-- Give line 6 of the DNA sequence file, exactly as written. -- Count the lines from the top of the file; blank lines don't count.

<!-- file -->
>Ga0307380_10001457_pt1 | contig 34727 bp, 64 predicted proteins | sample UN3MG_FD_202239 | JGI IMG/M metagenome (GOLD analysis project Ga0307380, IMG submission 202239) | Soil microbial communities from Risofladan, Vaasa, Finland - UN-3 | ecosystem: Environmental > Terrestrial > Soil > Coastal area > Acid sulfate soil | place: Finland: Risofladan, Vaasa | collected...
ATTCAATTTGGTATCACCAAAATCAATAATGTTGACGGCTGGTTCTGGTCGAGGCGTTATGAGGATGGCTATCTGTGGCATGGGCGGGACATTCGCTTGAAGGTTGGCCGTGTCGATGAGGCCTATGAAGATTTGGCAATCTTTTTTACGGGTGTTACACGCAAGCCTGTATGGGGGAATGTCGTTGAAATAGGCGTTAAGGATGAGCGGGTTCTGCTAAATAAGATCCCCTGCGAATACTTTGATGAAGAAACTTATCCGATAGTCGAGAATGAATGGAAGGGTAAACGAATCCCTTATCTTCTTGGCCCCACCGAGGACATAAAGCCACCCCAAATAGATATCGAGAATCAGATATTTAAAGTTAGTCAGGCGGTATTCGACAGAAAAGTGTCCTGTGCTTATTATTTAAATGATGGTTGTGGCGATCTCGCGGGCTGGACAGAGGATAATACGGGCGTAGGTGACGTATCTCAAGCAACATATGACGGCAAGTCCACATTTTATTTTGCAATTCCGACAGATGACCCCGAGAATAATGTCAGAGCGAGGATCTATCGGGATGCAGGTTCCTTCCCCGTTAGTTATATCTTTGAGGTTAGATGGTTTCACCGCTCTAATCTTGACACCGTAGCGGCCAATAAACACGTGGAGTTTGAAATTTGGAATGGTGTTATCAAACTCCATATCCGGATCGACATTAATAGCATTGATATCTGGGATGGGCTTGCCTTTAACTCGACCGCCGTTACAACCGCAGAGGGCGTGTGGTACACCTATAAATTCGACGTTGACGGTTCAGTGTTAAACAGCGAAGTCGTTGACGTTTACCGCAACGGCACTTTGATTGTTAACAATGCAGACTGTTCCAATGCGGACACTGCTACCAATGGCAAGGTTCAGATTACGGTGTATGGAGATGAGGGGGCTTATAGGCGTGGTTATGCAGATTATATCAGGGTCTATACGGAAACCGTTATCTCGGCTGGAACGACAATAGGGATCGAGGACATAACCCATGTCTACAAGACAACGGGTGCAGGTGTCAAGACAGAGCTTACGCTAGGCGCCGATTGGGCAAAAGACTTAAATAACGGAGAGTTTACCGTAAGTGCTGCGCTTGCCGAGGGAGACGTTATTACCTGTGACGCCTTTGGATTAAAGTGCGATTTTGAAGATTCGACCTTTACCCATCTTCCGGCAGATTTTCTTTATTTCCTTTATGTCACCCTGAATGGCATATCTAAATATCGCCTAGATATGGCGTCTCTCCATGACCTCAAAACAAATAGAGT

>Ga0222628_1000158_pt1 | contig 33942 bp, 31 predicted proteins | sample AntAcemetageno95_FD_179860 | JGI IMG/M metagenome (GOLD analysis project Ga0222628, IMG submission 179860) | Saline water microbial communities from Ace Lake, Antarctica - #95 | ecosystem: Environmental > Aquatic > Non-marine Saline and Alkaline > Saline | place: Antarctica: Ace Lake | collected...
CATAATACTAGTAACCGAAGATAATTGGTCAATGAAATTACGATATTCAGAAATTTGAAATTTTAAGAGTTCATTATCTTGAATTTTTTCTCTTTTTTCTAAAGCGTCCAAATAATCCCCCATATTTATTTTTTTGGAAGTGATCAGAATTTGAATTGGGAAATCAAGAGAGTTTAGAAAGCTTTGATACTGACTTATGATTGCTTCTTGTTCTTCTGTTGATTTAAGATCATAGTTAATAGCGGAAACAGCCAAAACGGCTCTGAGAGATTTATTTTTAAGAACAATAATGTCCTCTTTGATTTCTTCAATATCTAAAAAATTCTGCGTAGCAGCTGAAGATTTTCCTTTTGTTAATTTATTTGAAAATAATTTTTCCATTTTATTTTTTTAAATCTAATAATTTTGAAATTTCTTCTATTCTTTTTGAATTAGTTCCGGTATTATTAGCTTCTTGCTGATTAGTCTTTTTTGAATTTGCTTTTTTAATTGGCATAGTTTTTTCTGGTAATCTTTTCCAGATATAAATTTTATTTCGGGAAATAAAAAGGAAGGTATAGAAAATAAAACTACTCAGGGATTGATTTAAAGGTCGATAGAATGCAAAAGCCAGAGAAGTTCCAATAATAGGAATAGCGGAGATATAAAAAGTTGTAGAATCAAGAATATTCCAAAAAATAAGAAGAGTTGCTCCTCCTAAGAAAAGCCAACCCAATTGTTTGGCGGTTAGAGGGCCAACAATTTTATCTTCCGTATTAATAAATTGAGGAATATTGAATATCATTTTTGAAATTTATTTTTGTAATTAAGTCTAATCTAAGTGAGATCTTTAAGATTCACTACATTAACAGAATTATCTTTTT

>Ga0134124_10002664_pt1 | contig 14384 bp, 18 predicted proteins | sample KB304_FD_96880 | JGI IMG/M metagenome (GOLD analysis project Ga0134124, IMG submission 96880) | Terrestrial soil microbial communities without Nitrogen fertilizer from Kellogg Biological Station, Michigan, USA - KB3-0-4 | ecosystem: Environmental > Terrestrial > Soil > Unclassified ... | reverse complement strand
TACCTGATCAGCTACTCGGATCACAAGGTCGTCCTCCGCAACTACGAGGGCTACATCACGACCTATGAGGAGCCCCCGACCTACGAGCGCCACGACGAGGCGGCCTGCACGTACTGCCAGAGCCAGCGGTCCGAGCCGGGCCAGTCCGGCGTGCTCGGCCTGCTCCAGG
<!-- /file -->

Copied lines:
TACCTGATCAGCTACTCGGATCACAAGGTCGTCCTCCGCAACTACGAGGGCTACATCACGACCTATGAGGAGCCCCCGACCTACGAGCGCCACGACGAGGCGGCCTGCACGTACTGCCAGAGCCAGCGGTCCGAGCCGGGCCAGTCCGGCGTGCTCGGCCTGCTCCAGG